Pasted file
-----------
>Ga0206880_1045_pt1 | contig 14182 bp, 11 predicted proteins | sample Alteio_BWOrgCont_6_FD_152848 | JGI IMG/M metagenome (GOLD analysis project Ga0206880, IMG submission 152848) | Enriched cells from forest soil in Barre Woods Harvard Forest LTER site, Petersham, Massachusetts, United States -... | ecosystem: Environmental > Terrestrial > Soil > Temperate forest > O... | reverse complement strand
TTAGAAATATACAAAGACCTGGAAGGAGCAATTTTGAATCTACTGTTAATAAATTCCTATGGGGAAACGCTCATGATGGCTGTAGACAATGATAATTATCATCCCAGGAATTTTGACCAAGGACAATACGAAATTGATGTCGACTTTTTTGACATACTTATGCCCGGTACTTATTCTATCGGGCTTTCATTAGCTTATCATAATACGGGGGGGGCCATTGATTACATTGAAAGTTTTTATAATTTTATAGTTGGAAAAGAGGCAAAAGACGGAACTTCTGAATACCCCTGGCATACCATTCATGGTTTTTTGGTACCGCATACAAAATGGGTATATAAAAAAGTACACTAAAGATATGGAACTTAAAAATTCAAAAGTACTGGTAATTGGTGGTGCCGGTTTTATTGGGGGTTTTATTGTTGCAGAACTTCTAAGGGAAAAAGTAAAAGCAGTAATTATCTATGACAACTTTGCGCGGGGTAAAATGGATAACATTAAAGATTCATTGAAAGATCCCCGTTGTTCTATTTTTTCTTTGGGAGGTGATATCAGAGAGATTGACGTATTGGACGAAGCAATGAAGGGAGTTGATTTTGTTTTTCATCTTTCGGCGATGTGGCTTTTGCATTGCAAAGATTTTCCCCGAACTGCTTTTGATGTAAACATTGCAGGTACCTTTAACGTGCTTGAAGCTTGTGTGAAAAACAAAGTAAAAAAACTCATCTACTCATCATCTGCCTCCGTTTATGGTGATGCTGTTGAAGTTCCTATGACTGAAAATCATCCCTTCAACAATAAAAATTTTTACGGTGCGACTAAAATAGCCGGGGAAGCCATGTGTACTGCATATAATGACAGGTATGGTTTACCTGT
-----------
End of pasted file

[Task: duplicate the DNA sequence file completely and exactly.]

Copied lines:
>Ga0206880_1045_pt1 | contig 14182 bp, 11 predicted proteins | sample Alteio_BWOrgCont_6_FD_152848 | JGI IMG/M metagenome (GOLD analysis project Ga0206880, IMG submission 152848) | Enriched cells from forest soil in Barre Woods Harvard Forest LTER site, Petersham, Massachusetts, United States -... | ecosystem: Environmental > Terrestrial > Soil > Temperate forest > O... | reverse complement strand
TTAGAAATATACAAAGACCTGGAAGGAGCAATTTTGAATCTACTGTTAATAAATTCCTATGGGGAAACGCTCATGATGGCTGTAGACAATGATAATTATCATCCCAGGAATTTTGACCAAGGACAATACGAAATTGATGTCGACTTTTTTGACATACTTATGCCCGGTACTTATTCTATCGGGCTTTCATTAGCTTATCATAATACGGGGGGGGCCATTGATTACATTGAAAGTTTTTATAATTTTATAGTTGGAAAAGAGGCAAAAGACGGAACTTCTGAATACCCCTGGCATACCATTCATGGTTTTTTGGTACCGCATACAAAATGGGTATATAAAAAAGTACACTAAAGATATGGAACTTAAAAATTCAAAAGTACTGGTAATTGGTGGTGCCGGTTTTATTGGGGGTTTTATTGTTGCAGAACTTCTAAGGGAAAAAGTAAAAGCAGTAATTATCTATGACAACTTTGCGCGGGGTAAAATGGATAACATTAAAGATTCATTGAAAGATCCCCGTTGTTCTATTTTTTCTTTGGGAGGTGATATCAGAGAGATTGACGTATTGGACGAAGCAATGAAGGGAGTTGATTTTGTTTTTCATCTTTCGGCGATGTGGCTTTTGCATTGCAAAGATTTTCCCCGAACTGCTTTTGATGTAAACATTGCAGGTACCTTTAACGTGCTTGAAGCTTGTGTGAAAAACAAAGTAAAAAAACTCATCTACTCATCATCTGCCTCCGTTTATGGTGATGCTGTTGAAGTTCCTATGACTGAAAATCATCCCTTCAACAATAAAAATTTTTACGGTGCGACTAAAATAGCCGGGGAAGCCATGTGTACTGCATATAATGACAGGTATGGTTTACCTGT